2 year home requirement can be waived if you were to work at a federally recognised underserved area. You will be limited by where you can work for 2 years after residency and also need to find a place to sponsor you green card (same for H1b for this). Most physicians are able to get waiver however, so I would not worry about it if your goal is to match EM and applying to H1b-only programs can jeopardise your chances of matching.
 

VlCODlN

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2 year home requirement can be waived if you were to work at a federally recognised underserved area. You will be limited by where you can work for 2 years after residency and also need to find a place to sponsor you green card (same for H1b for this). Most physicians are able to get waiver however, so I would not worry about it if your goal is to match EM and applying to H1b-only programs can jeopardise your chances of matching.

Wait I can do the 2 year waiver for EM too?! I thought it was only certain primary care specialities outlined by the Conrad 30 thing (IM, FM, paeds, OBGYN).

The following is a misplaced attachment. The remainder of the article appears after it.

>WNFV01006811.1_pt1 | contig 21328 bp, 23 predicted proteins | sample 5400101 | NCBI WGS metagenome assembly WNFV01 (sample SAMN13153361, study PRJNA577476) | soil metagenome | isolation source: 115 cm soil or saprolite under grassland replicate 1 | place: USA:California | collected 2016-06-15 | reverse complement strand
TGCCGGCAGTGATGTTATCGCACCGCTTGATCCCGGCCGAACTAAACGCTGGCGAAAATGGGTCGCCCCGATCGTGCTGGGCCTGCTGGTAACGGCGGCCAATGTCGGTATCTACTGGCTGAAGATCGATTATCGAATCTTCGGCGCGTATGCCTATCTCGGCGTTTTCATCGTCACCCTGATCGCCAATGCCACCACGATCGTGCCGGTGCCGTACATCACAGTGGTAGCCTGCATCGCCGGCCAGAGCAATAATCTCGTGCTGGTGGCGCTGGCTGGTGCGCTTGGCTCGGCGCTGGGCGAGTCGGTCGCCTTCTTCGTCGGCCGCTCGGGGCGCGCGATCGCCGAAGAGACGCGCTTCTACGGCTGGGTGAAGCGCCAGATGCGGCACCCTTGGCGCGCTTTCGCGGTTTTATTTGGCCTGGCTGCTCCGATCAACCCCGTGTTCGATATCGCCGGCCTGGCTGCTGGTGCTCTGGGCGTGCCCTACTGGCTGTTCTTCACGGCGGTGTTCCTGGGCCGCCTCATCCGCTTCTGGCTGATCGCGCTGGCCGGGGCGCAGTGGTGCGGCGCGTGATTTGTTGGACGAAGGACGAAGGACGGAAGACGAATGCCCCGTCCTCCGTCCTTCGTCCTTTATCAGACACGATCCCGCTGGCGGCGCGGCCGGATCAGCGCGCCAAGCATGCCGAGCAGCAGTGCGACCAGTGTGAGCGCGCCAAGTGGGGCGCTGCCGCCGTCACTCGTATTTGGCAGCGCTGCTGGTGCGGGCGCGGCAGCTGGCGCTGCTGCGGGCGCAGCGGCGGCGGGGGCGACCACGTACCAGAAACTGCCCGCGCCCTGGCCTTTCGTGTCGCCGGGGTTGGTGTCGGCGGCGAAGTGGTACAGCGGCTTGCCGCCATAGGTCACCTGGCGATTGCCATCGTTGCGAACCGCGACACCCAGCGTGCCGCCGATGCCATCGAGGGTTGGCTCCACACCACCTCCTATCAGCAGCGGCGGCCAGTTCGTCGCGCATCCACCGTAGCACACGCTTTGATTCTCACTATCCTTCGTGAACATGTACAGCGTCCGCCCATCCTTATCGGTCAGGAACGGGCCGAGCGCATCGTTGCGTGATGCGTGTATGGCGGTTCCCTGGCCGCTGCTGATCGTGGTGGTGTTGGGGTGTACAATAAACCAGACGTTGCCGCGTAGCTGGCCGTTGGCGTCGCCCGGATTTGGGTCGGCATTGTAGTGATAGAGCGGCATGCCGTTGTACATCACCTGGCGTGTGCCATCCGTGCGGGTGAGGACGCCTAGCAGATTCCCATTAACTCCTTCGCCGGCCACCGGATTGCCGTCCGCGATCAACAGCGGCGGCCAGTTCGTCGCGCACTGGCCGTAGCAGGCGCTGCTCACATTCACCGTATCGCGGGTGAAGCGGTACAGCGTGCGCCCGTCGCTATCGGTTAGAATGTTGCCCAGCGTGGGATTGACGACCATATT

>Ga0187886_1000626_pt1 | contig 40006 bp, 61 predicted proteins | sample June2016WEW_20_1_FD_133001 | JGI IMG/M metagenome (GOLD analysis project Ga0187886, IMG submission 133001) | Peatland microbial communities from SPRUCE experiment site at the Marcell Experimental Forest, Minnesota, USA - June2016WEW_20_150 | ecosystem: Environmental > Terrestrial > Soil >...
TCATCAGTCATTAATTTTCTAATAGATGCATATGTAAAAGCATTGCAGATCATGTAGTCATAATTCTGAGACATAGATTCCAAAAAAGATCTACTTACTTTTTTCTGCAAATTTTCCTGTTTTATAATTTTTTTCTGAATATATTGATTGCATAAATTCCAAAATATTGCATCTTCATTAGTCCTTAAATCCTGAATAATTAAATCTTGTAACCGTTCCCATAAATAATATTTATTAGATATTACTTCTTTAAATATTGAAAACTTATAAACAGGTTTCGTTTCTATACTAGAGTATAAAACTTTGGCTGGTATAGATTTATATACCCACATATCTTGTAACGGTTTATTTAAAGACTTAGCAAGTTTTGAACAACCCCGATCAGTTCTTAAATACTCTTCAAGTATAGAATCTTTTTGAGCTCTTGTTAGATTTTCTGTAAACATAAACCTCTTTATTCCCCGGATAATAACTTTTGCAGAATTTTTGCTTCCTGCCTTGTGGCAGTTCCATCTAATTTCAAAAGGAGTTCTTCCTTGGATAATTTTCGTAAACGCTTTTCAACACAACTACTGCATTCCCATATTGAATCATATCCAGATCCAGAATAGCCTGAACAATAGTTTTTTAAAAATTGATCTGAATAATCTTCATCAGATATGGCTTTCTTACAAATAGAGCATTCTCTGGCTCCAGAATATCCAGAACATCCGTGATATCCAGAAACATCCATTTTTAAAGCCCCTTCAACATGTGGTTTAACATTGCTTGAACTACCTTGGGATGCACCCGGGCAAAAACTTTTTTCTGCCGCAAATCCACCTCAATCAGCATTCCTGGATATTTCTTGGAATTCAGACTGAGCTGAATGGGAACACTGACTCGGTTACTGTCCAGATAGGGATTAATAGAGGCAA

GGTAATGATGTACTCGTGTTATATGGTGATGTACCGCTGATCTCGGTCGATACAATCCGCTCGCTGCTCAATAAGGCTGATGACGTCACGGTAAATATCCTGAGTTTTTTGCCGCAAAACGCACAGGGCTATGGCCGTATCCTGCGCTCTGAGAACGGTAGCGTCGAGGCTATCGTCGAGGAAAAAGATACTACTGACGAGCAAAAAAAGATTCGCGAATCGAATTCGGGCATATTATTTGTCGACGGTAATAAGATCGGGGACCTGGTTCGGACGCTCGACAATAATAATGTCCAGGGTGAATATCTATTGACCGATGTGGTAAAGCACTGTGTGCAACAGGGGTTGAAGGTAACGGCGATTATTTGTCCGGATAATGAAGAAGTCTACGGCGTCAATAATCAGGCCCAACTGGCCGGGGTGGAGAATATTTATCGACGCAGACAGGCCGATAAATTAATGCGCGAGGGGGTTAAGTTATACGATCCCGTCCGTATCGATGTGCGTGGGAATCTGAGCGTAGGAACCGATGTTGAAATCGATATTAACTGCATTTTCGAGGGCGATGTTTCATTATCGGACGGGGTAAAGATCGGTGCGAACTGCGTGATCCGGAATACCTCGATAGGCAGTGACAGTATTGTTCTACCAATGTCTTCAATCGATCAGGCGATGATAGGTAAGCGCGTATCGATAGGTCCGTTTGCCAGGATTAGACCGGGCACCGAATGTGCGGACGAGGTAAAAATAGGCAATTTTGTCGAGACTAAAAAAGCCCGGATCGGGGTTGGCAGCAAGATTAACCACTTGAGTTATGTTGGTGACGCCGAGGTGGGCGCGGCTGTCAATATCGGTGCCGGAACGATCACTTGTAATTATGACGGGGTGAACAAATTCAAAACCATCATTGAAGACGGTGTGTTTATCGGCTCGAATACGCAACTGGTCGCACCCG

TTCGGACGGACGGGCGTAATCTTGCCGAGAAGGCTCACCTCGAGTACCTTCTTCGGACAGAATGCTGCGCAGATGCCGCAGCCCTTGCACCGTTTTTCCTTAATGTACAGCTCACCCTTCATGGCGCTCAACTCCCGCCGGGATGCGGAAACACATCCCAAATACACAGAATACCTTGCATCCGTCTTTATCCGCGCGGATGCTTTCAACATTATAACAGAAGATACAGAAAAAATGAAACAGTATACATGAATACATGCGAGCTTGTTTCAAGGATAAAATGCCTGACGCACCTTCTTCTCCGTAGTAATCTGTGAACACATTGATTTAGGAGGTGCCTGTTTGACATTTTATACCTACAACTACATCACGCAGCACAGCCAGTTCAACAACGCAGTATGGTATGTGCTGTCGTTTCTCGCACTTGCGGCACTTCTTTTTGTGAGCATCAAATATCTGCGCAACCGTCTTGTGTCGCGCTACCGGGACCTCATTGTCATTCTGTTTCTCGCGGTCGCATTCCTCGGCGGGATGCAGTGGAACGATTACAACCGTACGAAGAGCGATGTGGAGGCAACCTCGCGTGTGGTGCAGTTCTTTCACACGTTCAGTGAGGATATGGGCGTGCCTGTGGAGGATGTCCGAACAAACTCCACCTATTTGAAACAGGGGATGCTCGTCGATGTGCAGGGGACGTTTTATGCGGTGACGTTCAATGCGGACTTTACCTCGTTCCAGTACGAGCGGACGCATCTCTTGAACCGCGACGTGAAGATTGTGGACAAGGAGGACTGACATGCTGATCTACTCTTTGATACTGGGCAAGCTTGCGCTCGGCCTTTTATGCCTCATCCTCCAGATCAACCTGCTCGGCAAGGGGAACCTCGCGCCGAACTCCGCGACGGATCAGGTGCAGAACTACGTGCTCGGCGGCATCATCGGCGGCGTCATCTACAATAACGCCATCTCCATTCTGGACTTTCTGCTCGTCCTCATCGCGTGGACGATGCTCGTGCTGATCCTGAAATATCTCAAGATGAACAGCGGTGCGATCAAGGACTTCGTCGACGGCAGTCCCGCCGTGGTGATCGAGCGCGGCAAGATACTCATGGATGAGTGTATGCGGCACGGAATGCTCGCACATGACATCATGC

I heard of Canadians working at a US hospital bordering Canada so they'd live in Canada and work in US for 2 years as a way around the 2 year home requirement. Could I just do that instead of working in a medically underserved area for 3 years?
 

s5260205

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Wait I can do the 2 year waiver for EM too?! I thought it was only certain primary care specialities outlined by the Conrad 30 thing (IM, FM, paeds, OBGYN).
I heard of Canadians working at a US hospital bordering Canada so they'd live in Canada and work in US for 2 years as a way around the 2 year home requirement. Could I just do that instead of working in a medically underserved area for 3 years?
You can do waiver for just about every specialty as long as there are openings, including academic medical centres. Not sure about living in Canada and working in US though; I'd think you'd need to get sponsored H1b if you were to do that but whether DHS would approve it is another question.